The ancient Greeks understood something about humans and named the quality “hubris.” In its simplest sense it means overwhelming self-confidence. I have been reflecting on that watching fires, floods, droughts and other natural events happening across the United States.
I grew up with tales of Bayocean, pictured on the left at its demise. In the early 1900’s a developer put a whole seaside community on a sand spit, drawing vacationers from inland Oregon to the Pacific coast. It washed away. Later, supposedly wiser developers built houses on another sand spit pictured in the center photo. As you can see, they weren’t as wise as they supposed. Finally, on the right is a current photo of a large “ocean front” beach house on the Oregon coast. I suspect they didn’t intend to be this close to the ocean.
Some facts of nature are persistent. Cliffs erode. Deserts lack water. High hot winds blow from the east to the west of California every year. The oceans are rising. Bears live in the woods. Alligators live in swamps. Nonetheless builders keep enticing people to build homes as if these realities didn’t exist. And people keep buying the homes. Houses fall into the ocean. Even getting rid of water intensive plants can’t change the fact that one lives in the desert, soon too hot to support life. Fires burn down water starved plants taking homes with them. Seaside homes regularly flood. Bears break into houses. Alligators eat little dogs.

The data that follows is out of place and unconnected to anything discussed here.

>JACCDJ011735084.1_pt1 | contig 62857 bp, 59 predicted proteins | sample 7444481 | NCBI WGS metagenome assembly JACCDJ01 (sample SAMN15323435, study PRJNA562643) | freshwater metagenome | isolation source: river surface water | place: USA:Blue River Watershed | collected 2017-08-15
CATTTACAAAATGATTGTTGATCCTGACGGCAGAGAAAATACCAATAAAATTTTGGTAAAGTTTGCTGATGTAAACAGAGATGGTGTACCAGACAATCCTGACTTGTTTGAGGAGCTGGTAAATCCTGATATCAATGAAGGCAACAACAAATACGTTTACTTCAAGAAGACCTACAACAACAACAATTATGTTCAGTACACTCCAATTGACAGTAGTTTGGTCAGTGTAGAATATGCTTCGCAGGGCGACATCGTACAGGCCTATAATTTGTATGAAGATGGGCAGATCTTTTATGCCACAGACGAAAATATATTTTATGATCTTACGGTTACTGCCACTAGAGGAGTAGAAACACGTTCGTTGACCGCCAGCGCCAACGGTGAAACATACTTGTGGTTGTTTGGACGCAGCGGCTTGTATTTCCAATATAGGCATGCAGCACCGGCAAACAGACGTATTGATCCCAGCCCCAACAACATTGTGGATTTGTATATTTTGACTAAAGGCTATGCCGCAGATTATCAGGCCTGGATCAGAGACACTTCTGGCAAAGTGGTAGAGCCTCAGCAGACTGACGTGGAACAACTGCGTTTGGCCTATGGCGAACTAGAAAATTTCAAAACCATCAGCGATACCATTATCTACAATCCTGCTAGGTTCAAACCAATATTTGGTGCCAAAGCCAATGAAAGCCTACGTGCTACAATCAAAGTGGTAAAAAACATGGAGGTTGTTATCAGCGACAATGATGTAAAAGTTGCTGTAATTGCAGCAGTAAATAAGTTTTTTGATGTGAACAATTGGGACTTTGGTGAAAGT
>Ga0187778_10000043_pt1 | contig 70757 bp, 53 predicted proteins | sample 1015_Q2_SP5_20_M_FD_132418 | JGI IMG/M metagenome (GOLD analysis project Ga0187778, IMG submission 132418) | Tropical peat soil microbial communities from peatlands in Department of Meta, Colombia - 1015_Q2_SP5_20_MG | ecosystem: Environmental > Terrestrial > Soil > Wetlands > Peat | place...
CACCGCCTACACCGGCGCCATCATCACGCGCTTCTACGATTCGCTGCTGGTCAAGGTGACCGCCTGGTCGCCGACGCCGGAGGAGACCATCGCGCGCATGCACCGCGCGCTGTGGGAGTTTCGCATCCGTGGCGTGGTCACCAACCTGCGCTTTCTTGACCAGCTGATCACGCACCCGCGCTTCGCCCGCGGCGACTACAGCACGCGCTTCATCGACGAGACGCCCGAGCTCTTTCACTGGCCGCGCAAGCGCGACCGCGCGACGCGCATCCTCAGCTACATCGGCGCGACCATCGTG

And we act surprised. The Greeks didn’t have a monopoly on hubris.
5 thoughts on ““Nature and Hubris””
Same here. This is about 30 miles from where I live.
Best wishes, Pete.
Great article. I especially liked the quote “I bought it for the sea views.”
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The topper to all those bad decisions: People elect a President like Donald Trump
You certainly have made good sense with this post, Elizabeth. Sometimes I wonder how humans can continue to be so obtuse.
I read this morning that finally some insurers are refusing to ensure houses which are bound to either flood or burn.